[Ch'onggak, Nokkakch'ae, kimchee, kimchi, Korea, Korean Codium fragile]
This coastal seaweed is found worldwide, even on the coast of Antarctica. It is a siphonous alga, meaning its round branches are composed of a tangle of near microscopic filaments, each filament being a single multinucleate cell. This accounts for its spongy texture. Its branching fronds grow up to about 12 inches long.
This seaweed is used in various skin rejuvenation products, but in Asia, particularly Korea, it is used for food, particularly as a flavor and aroma modifying ingredient in kimchee. It has a distinctive aroma compared to other seaweeds. Photo by Flyingdream contributed to the Public Domain .
More on Algae and Cyanobacteria.
This seaweed is valued in Korea mainly for inclusion in a number of kimchees, especially watery kimchees or those with a fish component. It is reputed to eliminate fishy smells, the smell of garlic, and aftertastes. The strands are typically 0.040 inch diameter dried and 0.120 after soaking.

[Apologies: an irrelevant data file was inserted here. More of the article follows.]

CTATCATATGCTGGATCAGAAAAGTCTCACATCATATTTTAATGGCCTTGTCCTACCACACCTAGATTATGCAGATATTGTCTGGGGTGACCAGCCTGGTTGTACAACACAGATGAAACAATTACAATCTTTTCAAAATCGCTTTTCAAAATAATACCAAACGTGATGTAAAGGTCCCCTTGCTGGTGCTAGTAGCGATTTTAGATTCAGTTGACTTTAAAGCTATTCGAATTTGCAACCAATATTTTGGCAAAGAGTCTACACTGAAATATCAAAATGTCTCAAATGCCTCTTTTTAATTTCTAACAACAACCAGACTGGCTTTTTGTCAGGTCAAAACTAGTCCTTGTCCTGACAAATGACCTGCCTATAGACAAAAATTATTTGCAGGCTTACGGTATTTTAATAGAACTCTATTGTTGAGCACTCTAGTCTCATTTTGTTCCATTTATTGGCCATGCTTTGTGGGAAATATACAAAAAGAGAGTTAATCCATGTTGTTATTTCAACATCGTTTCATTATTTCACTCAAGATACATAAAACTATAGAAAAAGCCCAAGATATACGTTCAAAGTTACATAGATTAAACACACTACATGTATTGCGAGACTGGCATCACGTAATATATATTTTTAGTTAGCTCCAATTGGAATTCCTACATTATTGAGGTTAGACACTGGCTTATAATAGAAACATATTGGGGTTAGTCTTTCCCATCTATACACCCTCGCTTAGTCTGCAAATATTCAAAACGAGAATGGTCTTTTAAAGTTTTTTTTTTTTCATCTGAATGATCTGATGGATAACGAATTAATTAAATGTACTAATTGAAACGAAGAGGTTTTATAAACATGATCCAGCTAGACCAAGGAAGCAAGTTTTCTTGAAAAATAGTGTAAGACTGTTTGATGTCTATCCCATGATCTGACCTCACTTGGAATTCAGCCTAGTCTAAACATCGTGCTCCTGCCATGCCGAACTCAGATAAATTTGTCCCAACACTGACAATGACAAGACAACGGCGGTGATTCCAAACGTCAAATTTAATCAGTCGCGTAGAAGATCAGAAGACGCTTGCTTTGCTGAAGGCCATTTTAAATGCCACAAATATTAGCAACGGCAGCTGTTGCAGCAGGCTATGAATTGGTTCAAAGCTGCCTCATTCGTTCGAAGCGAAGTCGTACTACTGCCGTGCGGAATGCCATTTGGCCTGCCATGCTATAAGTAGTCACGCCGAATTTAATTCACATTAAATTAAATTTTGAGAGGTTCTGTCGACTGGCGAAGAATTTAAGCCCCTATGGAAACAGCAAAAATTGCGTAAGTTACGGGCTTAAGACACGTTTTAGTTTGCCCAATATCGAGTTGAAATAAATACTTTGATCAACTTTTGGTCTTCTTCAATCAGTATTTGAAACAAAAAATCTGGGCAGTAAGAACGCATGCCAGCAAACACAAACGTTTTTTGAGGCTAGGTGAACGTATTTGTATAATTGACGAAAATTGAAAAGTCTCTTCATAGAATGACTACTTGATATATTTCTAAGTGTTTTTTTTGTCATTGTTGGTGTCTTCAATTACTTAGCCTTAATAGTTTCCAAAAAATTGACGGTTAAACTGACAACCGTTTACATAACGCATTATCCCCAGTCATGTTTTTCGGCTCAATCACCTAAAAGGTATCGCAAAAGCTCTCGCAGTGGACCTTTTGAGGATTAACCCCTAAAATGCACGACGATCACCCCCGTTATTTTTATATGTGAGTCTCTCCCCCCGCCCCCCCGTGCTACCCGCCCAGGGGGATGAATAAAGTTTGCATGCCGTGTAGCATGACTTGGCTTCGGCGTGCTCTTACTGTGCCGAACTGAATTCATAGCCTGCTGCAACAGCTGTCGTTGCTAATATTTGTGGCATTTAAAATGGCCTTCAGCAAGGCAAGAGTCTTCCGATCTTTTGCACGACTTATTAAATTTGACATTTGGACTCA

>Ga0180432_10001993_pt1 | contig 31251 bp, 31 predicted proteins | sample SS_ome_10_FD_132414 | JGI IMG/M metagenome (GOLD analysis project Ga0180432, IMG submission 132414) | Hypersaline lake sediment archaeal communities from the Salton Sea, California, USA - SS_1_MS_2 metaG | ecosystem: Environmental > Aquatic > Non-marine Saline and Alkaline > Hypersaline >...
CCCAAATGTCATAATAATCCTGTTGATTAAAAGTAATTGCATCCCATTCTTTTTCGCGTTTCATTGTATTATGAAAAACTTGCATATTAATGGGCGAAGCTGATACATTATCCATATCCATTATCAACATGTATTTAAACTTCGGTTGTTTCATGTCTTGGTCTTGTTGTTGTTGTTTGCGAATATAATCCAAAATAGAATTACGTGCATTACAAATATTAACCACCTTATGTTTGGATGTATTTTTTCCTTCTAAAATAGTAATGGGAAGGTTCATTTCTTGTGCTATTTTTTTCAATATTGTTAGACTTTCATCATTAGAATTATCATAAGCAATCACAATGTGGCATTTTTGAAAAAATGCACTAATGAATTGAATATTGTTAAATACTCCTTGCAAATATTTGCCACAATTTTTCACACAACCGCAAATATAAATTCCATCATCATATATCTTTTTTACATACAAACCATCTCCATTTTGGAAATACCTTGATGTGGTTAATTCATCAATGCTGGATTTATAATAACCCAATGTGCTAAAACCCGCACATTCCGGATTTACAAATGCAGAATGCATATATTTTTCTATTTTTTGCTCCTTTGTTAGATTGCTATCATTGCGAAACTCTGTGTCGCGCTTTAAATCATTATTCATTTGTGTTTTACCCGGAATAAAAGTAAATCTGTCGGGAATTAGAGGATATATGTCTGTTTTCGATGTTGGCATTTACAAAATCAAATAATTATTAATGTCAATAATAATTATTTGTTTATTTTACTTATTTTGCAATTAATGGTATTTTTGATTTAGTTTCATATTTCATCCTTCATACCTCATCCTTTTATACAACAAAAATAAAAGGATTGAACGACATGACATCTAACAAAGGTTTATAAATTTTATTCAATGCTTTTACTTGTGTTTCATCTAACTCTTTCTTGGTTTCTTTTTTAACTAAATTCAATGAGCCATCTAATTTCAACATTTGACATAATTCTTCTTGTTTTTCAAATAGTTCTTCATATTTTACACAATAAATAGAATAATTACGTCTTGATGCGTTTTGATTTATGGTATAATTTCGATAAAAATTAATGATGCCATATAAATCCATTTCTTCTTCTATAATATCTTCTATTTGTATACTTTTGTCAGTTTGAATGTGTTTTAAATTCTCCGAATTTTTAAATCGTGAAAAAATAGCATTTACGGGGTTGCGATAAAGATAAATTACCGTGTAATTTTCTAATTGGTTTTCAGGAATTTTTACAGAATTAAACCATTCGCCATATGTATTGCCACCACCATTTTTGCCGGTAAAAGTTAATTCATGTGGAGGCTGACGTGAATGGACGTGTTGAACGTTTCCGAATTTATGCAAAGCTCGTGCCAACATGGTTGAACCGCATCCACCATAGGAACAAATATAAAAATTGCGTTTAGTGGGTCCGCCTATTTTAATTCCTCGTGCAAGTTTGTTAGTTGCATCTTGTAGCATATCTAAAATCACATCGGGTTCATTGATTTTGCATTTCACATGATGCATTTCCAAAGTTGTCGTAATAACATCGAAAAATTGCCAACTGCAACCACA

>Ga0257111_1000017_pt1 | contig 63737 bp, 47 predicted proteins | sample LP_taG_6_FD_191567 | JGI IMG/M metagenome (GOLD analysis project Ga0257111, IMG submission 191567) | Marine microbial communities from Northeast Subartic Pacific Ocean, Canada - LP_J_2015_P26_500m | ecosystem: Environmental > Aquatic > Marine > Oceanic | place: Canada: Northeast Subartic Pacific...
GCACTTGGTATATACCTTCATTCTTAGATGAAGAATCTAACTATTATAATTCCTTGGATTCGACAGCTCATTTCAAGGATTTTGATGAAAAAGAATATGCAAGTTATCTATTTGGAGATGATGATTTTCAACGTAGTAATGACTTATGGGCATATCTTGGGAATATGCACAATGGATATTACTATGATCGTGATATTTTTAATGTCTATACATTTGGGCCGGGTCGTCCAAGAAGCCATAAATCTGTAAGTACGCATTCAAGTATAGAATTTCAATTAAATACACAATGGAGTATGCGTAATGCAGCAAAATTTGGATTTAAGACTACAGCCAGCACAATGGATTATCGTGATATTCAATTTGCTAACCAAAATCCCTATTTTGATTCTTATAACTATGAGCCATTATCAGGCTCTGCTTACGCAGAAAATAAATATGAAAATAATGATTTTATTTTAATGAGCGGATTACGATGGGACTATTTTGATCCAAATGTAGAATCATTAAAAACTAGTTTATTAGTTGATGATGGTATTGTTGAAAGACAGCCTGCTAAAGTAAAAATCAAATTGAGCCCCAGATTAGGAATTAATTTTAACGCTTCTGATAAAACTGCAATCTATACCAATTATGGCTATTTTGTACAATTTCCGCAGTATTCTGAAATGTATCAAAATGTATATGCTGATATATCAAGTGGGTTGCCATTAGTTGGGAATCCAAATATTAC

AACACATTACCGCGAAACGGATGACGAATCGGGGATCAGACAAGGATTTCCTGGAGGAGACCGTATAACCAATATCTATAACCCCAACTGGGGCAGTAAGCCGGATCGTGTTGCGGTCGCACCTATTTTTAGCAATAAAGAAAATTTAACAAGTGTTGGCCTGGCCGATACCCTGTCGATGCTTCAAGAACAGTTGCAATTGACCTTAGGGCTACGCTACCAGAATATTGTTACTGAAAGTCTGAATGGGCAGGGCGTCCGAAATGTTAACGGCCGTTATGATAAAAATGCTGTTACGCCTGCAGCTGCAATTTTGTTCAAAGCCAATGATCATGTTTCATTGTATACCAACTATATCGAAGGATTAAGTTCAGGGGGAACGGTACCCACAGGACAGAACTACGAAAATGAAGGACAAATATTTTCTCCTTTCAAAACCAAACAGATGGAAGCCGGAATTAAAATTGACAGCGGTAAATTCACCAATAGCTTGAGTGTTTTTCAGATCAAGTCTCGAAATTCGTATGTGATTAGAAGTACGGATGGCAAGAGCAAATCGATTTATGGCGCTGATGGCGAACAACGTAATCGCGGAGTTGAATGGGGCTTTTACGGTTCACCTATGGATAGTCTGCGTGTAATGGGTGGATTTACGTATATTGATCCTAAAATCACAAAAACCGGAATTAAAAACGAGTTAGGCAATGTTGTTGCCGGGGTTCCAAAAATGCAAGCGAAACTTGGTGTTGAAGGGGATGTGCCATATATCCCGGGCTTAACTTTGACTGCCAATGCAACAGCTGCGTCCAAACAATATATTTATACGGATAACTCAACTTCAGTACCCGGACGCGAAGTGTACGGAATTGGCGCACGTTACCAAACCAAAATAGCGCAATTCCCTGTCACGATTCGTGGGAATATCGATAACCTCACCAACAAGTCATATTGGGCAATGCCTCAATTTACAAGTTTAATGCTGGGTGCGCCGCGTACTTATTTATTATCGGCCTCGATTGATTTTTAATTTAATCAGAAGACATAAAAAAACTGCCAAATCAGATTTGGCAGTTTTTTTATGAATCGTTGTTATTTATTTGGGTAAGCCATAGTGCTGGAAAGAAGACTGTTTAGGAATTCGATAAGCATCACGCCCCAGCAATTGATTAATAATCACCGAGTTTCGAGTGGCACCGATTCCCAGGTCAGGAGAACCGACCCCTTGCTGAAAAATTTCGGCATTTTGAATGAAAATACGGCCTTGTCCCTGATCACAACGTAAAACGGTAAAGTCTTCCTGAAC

Buying & Storing: This seaweed is not easy to find, even in Korean markets here in Los Angeles. You have to take great care, because are other seaweeds very thinly sliced into threads that look a lot like this one, and the package for all of them will probably just say "Dried Seaweed". The strands of this seaweed are round, not square, and it tends to be very tangled.
Cooking: This seaweed is always soaked before cooking. It can be simmered a bit and served with a dash of rice vinegar to enliven it, but it's main use as an ingredient in kimchees.